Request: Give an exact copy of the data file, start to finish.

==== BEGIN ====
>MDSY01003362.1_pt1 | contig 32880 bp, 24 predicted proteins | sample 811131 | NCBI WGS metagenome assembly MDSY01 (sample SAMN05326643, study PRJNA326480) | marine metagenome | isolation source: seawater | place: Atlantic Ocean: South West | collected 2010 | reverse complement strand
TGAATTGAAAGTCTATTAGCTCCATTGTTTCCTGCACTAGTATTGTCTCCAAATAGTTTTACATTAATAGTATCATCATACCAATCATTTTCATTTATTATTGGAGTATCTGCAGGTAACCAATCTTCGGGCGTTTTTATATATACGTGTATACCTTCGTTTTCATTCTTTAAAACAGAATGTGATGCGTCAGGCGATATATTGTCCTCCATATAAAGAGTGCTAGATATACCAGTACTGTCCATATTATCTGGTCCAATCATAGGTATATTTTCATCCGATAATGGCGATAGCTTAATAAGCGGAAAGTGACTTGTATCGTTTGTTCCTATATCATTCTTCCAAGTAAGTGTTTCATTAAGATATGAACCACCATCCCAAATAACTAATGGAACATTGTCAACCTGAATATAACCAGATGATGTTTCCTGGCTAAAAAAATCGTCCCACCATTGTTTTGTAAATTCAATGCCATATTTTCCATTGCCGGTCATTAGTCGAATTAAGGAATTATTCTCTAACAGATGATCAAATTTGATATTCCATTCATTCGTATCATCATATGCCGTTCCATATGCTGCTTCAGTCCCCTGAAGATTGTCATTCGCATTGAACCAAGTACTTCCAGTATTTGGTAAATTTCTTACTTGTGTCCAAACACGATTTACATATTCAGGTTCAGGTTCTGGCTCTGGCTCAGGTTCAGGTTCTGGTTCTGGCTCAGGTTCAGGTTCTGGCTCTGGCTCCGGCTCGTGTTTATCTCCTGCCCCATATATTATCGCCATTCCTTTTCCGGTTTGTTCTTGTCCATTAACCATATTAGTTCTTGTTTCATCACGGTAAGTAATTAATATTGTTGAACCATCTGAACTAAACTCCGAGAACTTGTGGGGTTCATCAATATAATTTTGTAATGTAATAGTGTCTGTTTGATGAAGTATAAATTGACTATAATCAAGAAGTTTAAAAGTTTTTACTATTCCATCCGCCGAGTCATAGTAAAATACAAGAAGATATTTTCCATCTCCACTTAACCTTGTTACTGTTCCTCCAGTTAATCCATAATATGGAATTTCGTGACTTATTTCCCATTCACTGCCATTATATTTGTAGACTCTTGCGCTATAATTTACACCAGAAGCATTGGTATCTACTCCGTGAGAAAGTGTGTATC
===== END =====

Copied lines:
>MDSY01003362.1_pt1 | contig 32880 bp, 24 predicted proteins | sample 811131 | NCBI WGS metagenome assembly MDSY01 (sample SAMN05326643, study PRJNA326480) | marine metagenome | isolation source: seawater | place: Atlantic Ocean: South West | collected 2010 | reverse complement strand
TGAATTGAAAGTCTATTAGCTCCATTGTTTCCTGCACTAGTATTGTCTCCAAATAGTTTTACATTAATAGTATCATCATACCAATCATTTTCATTTATTATTGGAGTATCTGCAGGTAACCAATCTTCGGGCGTTTTTATATATACGTGTATACCTTCGTTTTCATTCTTTAAAACAGAATGTGATGCGTCAGGCGATATATTGTCCTCCATATAAAGAGTGCTAGATATACCAGTACTGTCCATATTATCTGGTCCAATCATAGGTATATTTTCATCCGATAATGGCGATAGCTTAATAAGCGGAAAGTGACTTGTATCGTTTGTTCCTATATCATTCTTCCAAGTAAGTGTTTCATTAAGATATGAACCACCATCCCAAATAACTAATGGAACATTGTCAACCTGAATATAACCAGATGATGTTTCCTGGCTAAAAAAATCGTCCCACCATTGTTTTGTAAATTCAATGCCATATTTTCCATTGCCGGTCATTAGTCGAATTAAGGAATTATTCTCTAACAGATGATCAAATTTGATATTCCATTCATTCGTATCATCATATGCCGTTCCATATGCTGCTTCAGTCCCCTGAAGATTGTCATTCGCATTGAACCAAGTACTTCCAGTATTTGGTAAATTTCTTACTTGTGTCCAAACACGATTTACATATTCAGGTTCAGGTTCTGGCTCTGGCTCAGGTTCAGGTTCTGGTTCTGGCTCAGGTTCAGGTTCTGGCTCTGGCTCCGGCTCGTGTTTATCTCCTGCCCCATATATTATCGCCATTCCTTTTCCGGTTTGTTCTTGTCCATTAACCATATTAGTTCTTGTTTCATCACGGTAAGTAATTAATATTGTTGAACCATCTGAACTAAACTCCGAGAACTTGTGGGGTTCATCAATATAATTTTGTAATGTAATAGTGTCTGTTTGATGAAGTATAAATTGACTATAATCAAGAAGTTTAAAAGTTTTTACTATTCCATCCGCCGAGTCATAGTAAAATACAAGAAGATATTTTCCATCTCCACTTAACCTTGTTACTGTTCCTCCAGTTAATCCATAATATGGAATTTCGTGACTTATTTCCCATTCACTGCCATTATATTTGTAGACTCTTGCGCTATAATTTACACCAGAAGCATTGGTATCTACTCCGTGAGAAAGTGTGTATC